Letters and Tweets — January/February 2016

CPA Magazine readers respond to the November 2015 issue via mail and Twitter.


The cover of the November CPA Magazine (“The Retirement Boom”) captures readers’ attention as does your editorial note, which is quite clear. This leads to anticipation that within the issue there would be a few meaningful articles on the subject. Unfortunately this is not the case.

It is a very sad commentary of your view of the “professional” readers if you think that any of the articles enhance their knowledge of the extremely important subject. All the articles have in some form appeared in newspapers over the last few years — all essentially rehashing the same obvious issues.

Perhaps, due to the larger base of readers, you have no option but to dumb down the articles. If your readers, the ones who provide services to the public, have only marginal appreciation of the issues, then what does this say about CPAs?

Perhaps you need to first decide on appropriate content and then create the cover and your editor’s note. I do commend you on the idea and effort, but this issue is a fancy version of the Toronto Sun mag.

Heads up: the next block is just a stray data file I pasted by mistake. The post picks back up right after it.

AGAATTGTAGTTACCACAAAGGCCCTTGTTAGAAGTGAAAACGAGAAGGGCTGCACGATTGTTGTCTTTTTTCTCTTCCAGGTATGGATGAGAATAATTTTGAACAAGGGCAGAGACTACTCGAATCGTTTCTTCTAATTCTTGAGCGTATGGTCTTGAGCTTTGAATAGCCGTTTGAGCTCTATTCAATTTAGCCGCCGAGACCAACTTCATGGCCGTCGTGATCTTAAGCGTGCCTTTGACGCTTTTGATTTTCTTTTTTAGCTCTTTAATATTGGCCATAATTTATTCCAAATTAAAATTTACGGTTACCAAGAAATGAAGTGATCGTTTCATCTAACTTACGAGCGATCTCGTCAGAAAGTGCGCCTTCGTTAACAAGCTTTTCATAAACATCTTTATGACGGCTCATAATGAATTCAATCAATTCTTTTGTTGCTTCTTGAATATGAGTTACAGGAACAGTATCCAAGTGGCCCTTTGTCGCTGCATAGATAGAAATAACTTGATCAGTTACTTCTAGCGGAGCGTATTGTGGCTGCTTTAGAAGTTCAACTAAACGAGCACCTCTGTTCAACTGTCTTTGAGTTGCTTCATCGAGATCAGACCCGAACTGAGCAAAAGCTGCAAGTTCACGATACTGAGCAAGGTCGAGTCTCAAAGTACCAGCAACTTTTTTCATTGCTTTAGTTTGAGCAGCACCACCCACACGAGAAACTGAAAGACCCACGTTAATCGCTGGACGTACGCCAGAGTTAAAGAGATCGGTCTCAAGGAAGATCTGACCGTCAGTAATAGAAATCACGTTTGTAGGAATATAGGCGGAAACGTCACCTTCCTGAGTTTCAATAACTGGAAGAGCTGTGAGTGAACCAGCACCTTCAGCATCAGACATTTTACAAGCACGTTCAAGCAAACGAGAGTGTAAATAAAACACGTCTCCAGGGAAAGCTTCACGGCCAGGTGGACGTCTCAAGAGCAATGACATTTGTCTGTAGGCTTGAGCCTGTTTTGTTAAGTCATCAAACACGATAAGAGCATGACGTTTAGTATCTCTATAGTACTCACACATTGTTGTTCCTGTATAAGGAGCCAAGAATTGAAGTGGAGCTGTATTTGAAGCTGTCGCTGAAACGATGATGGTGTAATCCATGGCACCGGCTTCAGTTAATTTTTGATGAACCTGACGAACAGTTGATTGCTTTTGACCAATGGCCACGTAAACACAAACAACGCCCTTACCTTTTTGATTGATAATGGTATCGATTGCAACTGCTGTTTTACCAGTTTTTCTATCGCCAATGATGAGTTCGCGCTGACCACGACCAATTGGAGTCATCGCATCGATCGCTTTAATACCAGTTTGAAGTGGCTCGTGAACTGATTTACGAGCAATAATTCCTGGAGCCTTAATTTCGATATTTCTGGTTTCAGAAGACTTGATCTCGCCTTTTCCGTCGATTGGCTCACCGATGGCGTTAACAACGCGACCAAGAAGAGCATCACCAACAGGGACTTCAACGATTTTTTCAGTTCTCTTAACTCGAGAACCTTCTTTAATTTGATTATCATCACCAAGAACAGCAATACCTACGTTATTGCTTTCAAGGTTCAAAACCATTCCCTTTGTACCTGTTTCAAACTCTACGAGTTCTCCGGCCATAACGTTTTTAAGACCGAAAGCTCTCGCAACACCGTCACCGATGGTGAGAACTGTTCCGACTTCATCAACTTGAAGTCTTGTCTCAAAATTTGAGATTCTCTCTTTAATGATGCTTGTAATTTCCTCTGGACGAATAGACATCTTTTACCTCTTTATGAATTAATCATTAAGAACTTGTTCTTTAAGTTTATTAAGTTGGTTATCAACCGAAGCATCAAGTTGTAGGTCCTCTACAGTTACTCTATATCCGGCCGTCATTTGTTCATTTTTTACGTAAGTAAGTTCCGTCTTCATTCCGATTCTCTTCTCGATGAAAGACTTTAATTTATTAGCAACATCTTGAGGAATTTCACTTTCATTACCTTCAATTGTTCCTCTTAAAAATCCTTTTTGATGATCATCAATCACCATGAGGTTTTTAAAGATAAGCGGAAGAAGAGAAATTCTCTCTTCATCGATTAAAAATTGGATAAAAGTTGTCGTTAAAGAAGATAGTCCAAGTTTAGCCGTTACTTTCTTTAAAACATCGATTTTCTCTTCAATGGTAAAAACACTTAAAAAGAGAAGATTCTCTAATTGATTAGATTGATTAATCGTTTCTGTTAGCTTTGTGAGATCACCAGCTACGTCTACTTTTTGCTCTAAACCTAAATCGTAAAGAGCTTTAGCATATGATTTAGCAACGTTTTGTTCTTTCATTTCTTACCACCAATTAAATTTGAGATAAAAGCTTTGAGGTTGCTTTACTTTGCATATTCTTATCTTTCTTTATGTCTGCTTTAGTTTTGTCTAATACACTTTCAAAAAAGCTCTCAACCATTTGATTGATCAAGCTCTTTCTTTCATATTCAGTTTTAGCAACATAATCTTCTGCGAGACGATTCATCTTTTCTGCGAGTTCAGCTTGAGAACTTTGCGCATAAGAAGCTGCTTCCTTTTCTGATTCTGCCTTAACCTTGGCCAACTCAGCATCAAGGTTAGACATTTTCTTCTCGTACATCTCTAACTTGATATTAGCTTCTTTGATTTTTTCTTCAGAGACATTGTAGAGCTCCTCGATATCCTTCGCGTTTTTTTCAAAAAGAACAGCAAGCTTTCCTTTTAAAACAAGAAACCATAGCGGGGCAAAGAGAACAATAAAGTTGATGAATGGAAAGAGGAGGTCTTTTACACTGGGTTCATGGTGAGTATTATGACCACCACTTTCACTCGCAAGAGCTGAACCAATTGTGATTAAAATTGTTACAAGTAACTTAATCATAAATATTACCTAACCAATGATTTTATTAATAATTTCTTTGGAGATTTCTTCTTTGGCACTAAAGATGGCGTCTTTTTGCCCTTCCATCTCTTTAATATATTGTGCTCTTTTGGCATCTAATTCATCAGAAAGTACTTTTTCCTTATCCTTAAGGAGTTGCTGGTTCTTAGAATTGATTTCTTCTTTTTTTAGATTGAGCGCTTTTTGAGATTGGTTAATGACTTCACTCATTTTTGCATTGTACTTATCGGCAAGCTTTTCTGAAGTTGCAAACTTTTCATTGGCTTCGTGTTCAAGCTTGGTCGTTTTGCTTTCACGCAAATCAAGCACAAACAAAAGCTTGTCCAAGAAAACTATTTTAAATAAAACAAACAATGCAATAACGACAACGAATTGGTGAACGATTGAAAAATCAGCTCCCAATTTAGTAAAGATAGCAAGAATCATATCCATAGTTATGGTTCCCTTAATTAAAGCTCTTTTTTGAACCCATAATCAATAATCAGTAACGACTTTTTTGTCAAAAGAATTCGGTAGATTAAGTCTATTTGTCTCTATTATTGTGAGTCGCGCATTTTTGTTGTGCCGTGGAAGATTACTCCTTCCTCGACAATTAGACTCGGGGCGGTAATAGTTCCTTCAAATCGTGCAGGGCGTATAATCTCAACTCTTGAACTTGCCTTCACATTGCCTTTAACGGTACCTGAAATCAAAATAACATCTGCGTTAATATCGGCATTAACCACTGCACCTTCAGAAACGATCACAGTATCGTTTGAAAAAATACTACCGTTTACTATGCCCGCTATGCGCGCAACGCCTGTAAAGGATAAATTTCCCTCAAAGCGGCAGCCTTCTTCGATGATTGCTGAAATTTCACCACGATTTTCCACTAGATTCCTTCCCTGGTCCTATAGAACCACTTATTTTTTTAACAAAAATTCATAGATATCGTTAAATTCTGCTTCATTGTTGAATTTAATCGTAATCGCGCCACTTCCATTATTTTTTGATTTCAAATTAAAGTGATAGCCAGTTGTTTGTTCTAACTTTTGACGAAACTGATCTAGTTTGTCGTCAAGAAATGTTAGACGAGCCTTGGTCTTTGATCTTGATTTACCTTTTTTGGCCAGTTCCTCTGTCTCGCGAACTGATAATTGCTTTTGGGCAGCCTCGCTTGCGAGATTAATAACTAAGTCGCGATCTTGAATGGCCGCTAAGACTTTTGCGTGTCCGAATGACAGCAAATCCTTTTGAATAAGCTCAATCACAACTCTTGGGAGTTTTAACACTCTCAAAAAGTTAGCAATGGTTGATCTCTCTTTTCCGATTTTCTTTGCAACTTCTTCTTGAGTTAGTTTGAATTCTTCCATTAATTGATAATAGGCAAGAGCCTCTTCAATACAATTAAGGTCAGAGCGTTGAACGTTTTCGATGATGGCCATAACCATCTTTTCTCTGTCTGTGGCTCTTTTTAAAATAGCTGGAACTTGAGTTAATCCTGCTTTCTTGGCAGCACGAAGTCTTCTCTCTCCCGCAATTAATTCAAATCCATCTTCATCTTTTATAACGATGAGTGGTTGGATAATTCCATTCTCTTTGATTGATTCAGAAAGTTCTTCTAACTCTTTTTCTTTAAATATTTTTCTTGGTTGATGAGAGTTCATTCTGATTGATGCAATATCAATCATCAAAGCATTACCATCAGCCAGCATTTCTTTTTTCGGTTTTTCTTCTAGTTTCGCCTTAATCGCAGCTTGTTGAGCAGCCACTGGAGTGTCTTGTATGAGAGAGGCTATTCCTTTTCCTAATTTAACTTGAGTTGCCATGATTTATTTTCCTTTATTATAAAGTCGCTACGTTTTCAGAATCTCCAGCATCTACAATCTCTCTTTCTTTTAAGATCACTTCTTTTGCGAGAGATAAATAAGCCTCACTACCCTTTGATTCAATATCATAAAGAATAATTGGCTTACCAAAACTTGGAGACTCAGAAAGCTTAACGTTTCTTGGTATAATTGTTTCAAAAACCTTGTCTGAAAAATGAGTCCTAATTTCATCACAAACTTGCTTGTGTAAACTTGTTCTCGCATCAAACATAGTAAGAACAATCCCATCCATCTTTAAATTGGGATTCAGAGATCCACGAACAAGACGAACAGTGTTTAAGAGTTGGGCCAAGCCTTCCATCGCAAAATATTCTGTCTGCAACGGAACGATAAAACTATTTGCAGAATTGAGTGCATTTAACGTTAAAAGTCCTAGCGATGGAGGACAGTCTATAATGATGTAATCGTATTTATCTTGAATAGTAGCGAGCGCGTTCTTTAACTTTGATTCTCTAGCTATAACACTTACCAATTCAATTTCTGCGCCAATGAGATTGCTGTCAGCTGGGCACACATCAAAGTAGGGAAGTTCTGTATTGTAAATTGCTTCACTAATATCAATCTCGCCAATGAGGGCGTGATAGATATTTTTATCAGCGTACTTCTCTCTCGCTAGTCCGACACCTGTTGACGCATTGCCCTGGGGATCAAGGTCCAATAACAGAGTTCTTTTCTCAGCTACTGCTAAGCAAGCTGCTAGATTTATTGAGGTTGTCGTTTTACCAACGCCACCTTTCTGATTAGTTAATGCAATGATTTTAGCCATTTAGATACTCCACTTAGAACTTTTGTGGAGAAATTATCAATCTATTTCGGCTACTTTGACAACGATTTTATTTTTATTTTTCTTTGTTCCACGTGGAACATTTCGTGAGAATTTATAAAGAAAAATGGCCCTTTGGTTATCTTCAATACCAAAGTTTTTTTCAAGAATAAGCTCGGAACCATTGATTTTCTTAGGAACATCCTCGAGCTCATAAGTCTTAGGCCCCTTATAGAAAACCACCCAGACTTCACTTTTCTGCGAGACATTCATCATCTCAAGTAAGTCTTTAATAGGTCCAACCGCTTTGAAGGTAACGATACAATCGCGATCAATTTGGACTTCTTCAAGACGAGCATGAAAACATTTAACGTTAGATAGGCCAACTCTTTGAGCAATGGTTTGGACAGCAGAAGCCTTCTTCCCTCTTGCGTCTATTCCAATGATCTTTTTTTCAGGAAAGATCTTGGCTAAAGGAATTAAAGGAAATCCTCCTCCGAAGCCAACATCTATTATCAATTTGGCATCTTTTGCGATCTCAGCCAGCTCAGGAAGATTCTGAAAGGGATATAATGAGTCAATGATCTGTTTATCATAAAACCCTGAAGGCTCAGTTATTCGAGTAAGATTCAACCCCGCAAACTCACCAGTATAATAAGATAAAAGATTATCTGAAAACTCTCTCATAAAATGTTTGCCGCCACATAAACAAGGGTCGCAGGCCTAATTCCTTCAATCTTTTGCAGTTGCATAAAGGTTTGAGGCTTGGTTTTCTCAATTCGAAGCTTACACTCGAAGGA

Jack Grover, North York, Ont.


I very much enjoy CPA Magazine. Having just read “The Retirement Boom” and, being a 1947-born boomer, I am happy to see the advice we share with our compatriots. If “a shoemaker’s son should not go barefoot,” then a “CPA should not struggle financing retirement” — it would be an embarrassment to our skills and professionalism.

One aid that I would like to see is a connection to a credible, Canadian actuarial table. Absent any more pointed information, I have used an estimate of my average actuarial age at death for my financial planning for about 40 years. I simply extrapolate from general numbers I see in articles.

However, as I close in on that age, I find myself trying to improve the efficiency of my plan. Do you know of a site? If so, maybe you could refer to it in future retirement planning articles.

By the way, one of the “irritants” for those of us who maintained the discipline of long-term savings for retirement is well illustrated on page 46. We saved in an RRSP when earnings were lower (20.05% tax refund in the article) and will bring in our “top-up” at a much higher rate — maybe not 43.41% — and then the extra 15% clawback when we just cross over the OAS line.

Doug Hartt, Cape Breton, NS